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Stephanie7
Stephanie7 asks:
Q:

Are private schools legally responsible to provide the same services as public schools for learning disabled kids?

My daughter was diagnosed with a visual processing disorder. She has a service plan (I'm working on making it more specific) and the school has said it is on board with dealing with her learning problem. Are private schools legally responsible to provide the same services as public schools for learning disabled kids?
In Topics: Learning disabilities, Visual processing disorder
> 60 days ago

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AmandaM
AmandaM writes:
The answer to this question is slightly tricky. Many (or most) private schools are not legally obligated to provide such services. If your child has been placed in a private school setting via the public school system's IEP process, then the onus of financial responsibility for providing Special Education services is on the public school system. If a child is placed in a private school by a parent, there is no such responsibility.

However, by law, public schools must also have a private schools service plan that provides some services to students with disabilities who attend private school. The funding, services and delivery of services are sometimes limited in scope, depending on the district in which your child would be attending school should s/he attend public school.

You mentioned that your child has a service plan. Is this an educational service plan (an IEP or IFSP)? If an educational service plan has been implemented, then the agency who worked with you to create the plan, typically the public school system, is obligated to provide the services outlined in the plan.
> 60 days ago

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Stephanie7
Stephanie7 writes:
The private school responded to my request that they test her, and the district school system paid for that - hence the Service Plan. I know that the district will provide some after school "services" - for which I'm bracing for a struggle as I'm not interested in their tutoring her, but rather giving her learning strategies. I'm very concerned about accommodations in school - other than extra time on tests. I have discovered that it's on me to try to convince them to allow her, for example, to receive note-taking assistance (either via a Pulse Pen which is my choice since it puts the responsibility on my daughter, or a note buddy - which is not a great choice since it's a small school and that could open the door for relentless nastiness on the part of classmates).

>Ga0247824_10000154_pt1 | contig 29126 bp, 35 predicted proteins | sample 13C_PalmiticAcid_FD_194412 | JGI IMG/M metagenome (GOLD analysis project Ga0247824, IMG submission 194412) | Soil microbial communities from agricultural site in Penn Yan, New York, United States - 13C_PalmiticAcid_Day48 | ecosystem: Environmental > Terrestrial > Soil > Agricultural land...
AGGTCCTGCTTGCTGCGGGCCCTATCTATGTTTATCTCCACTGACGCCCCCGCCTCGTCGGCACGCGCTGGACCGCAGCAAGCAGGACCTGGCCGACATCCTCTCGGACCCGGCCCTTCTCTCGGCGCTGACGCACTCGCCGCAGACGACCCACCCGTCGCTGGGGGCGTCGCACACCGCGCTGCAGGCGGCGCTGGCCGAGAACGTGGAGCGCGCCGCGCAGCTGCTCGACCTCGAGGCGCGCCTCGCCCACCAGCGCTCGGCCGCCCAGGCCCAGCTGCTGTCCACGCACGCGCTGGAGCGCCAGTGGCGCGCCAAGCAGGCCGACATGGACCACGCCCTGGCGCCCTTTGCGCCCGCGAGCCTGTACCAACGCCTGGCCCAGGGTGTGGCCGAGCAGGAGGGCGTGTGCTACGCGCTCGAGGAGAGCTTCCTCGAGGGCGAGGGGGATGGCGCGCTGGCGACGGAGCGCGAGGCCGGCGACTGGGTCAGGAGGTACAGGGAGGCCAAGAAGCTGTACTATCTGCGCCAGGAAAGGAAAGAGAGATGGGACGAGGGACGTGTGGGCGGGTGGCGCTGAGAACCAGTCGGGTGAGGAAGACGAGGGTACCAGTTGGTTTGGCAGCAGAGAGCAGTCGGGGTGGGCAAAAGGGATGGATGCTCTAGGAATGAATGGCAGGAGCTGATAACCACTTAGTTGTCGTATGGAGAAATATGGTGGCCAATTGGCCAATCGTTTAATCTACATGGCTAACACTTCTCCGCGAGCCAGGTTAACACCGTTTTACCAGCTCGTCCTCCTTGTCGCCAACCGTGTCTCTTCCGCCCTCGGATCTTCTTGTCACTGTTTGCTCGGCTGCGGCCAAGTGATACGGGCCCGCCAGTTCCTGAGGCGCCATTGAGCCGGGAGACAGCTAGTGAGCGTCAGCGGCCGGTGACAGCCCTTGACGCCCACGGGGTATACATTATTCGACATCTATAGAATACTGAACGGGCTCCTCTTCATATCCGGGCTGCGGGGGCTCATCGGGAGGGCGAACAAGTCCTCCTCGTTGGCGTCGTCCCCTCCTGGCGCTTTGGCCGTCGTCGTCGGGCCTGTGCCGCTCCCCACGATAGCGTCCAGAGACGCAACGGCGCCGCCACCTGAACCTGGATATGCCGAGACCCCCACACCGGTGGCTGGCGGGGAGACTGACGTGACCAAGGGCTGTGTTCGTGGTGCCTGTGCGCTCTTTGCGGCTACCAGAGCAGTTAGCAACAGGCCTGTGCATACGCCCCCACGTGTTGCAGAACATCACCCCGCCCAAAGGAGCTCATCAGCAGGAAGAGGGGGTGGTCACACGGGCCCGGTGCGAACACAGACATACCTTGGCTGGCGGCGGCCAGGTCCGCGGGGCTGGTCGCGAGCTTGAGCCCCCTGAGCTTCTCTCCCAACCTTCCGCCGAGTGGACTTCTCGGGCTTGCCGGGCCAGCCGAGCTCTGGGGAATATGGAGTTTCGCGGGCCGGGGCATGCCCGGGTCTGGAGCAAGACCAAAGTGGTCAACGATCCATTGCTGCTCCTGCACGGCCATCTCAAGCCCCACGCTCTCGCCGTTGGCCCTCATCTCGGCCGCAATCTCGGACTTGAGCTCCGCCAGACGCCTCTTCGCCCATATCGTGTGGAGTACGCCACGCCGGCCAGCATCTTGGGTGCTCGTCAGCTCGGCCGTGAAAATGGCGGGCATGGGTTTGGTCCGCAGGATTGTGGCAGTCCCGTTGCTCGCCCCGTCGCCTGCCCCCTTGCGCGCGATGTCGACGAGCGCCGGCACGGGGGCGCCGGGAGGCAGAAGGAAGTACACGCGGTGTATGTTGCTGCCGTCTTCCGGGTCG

> 60 days ago

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Stephanie7
Stephanie7 writes:
This is a followup on my original posts. It was a fantastic year for my daughter. I think in retrospect, much of her learning angst had to do with transitioning into high school (and magnified for her having home schooled 6, 7 and 8th grades). Her tutor at school was the ESL teacher, and her shill set proved to be perfect in terms of what my daughter needed cognitively. She got a bit of extra chem help from a senior kid recommended by the head of the dept. at a local high level school, and that worked well too. Now if she'd only cut the snark factor she likes to use on me life would be decent! But that's part of being 15, and I'll just have to let it slide.
> 60 days ago

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